Part Two. The scientific profile of the Metaphysics according to Avicenna.

    Introduction 107; 4. Avicenna' conception of the theme of the Metaphysics: "existent qua existent" as the subject-matter, the first causes and God as the goal of metaphysics 111; 5. Avicenna's reworking of the structure of the Metaphysics: metaphysics as the discipline dealing with the species, the properties and the principles of "existent" 149; 6. Avicenna's elaboration of the method of the Metaphysics: metaphysics as a demonstrative, analytical, non-dialectical science 213; 7. Avicenna's view of the relationship of the Metaphysics with the other parts of the Aristotelian corpus: metaphysics as the founding discipline 265;

    Part Three. The content of the Metaphysics according to Avicenna.

    Introduction 305; 8. The quotations of the Metaphysics in the Ilahiyyat 309; 9. The main source of Avicenna's conception of metaphysics as a science: book Gamma and its quotations 375; 10. Avicenna's attitude towards dialectic: book Beta and its quotations 403; 11. The other sources of the Ilahiyyat 441; Conclusion 471;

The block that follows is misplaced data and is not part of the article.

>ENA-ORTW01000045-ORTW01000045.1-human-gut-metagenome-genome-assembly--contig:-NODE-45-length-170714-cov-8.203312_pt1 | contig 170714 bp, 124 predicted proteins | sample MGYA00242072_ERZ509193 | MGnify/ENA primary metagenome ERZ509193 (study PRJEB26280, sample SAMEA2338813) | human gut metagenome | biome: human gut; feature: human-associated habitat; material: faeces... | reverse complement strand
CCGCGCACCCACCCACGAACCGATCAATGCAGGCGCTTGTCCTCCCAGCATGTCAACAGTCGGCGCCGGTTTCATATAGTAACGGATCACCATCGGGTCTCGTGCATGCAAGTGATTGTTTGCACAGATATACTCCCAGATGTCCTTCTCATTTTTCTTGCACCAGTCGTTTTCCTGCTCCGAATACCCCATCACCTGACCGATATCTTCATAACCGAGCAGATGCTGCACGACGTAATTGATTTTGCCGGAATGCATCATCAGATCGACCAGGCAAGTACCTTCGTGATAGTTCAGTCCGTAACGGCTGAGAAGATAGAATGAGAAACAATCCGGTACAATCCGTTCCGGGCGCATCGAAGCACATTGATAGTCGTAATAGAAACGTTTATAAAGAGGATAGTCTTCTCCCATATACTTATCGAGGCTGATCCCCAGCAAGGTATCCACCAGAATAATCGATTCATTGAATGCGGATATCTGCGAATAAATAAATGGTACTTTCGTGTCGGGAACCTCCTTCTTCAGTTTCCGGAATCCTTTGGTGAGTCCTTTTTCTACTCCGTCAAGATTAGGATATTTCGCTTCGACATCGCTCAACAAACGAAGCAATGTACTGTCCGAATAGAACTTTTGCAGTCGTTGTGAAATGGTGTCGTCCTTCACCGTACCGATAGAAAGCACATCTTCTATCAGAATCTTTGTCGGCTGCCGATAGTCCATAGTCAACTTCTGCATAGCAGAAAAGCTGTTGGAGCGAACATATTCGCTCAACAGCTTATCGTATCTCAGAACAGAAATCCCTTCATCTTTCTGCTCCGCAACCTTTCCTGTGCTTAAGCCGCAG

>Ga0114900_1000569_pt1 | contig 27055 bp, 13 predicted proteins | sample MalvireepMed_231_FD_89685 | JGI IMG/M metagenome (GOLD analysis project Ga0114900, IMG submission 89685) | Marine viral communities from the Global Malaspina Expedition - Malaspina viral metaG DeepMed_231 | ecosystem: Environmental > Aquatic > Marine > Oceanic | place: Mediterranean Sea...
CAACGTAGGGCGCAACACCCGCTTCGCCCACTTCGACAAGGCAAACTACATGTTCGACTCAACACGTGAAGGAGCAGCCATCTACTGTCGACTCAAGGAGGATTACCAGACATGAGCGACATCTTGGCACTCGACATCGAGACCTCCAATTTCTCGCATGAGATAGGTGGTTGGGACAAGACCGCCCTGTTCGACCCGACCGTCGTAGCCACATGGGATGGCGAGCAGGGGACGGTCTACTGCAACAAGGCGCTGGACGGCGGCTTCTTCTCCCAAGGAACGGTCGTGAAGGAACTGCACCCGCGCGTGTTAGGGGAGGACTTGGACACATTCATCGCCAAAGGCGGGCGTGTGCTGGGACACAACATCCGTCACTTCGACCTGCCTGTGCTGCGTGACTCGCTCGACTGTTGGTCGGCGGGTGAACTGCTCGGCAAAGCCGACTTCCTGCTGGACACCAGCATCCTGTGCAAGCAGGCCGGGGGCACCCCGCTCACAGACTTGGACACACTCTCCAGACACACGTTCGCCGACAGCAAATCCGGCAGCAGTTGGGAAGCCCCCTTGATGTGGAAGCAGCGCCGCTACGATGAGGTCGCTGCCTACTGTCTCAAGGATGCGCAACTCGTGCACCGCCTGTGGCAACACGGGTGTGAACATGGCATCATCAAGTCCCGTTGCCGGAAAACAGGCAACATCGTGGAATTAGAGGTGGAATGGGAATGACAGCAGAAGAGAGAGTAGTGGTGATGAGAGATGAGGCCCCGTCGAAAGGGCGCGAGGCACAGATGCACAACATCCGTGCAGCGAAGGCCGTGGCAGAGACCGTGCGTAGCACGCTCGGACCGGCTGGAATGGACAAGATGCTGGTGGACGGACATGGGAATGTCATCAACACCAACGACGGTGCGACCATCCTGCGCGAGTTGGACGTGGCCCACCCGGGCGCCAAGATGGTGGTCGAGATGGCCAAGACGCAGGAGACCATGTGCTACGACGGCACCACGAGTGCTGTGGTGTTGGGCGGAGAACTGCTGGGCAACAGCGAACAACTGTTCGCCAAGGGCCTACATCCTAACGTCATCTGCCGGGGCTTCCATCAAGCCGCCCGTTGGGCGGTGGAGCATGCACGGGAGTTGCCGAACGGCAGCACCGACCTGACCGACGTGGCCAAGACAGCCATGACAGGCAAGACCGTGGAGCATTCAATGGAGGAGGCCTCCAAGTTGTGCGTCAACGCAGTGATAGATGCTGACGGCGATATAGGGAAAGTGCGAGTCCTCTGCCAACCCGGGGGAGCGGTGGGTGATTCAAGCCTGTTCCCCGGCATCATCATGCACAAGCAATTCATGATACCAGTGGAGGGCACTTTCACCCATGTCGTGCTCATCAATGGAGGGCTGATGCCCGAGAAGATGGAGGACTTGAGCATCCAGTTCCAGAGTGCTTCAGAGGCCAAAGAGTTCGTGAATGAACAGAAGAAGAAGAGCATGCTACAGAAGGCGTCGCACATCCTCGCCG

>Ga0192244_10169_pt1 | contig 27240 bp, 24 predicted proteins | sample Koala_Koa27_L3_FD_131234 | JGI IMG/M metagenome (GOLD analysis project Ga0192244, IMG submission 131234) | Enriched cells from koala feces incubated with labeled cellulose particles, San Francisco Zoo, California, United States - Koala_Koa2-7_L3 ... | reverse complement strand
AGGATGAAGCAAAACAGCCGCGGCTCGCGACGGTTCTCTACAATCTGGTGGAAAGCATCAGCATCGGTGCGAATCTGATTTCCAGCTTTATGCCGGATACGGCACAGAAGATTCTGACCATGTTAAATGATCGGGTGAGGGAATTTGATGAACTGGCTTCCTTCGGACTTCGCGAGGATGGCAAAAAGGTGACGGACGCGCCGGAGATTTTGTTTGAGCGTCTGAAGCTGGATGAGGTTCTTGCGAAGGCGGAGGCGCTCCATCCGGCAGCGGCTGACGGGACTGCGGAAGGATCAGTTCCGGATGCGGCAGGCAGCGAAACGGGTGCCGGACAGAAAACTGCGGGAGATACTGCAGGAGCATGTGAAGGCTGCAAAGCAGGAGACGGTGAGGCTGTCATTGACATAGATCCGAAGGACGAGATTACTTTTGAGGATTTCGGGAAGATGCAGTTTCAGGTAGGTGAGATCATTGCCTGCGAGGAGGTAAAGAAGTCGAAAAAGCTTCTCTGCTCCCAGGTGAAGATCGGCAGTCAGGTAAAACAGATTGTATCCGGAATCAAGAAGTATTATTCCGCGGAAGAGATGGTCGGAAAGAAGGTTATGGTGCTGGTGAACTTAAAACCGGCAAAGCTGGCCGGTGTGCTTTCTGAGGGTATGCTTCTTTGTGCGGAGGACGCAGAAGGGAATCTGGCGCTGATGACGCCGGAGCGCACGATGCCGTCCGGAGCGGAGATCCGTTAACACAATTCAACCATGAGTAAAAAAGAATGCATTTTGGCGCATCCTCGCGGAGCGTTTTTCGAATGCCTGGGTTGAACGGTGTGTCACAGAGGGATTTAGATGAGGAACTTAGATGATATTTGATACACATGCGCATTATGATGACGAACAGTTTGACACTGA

Appendices.

    Appendix A: Towards a critical edition of the Ilahiyyat: list of corrections of the Cairo printed text 483; Appendix B: Index of authors and works quoted in the Ilahiyyat 559; Appendix C: Overview of the main works by Avicenna on metaphysics in chronological order 581; Appendix D: Names for Aristotle's Metaphysics and metaphysics as a discipline in Avicenna's works 593; Appendix E: The style of the Kitab al-Sifa' 607; Appendix F: The terminology for "property" in the Ilahiyyat 613;

    Bibliography 617; Index of names and places 655; Index of Aristotle's works with passages cited 665; Index of Avicenna's works with passages cited 666; Index of manuscripts 669; Index of texts, outlines, tables 670-675.

  45. ———. 2007. "Avicenna and Averroes on the Proof of God' Existence and the Subject-Matter of Metaphysics." Medioevo.Rivista di Storia della Filosofia Medievale no. 32:61-98.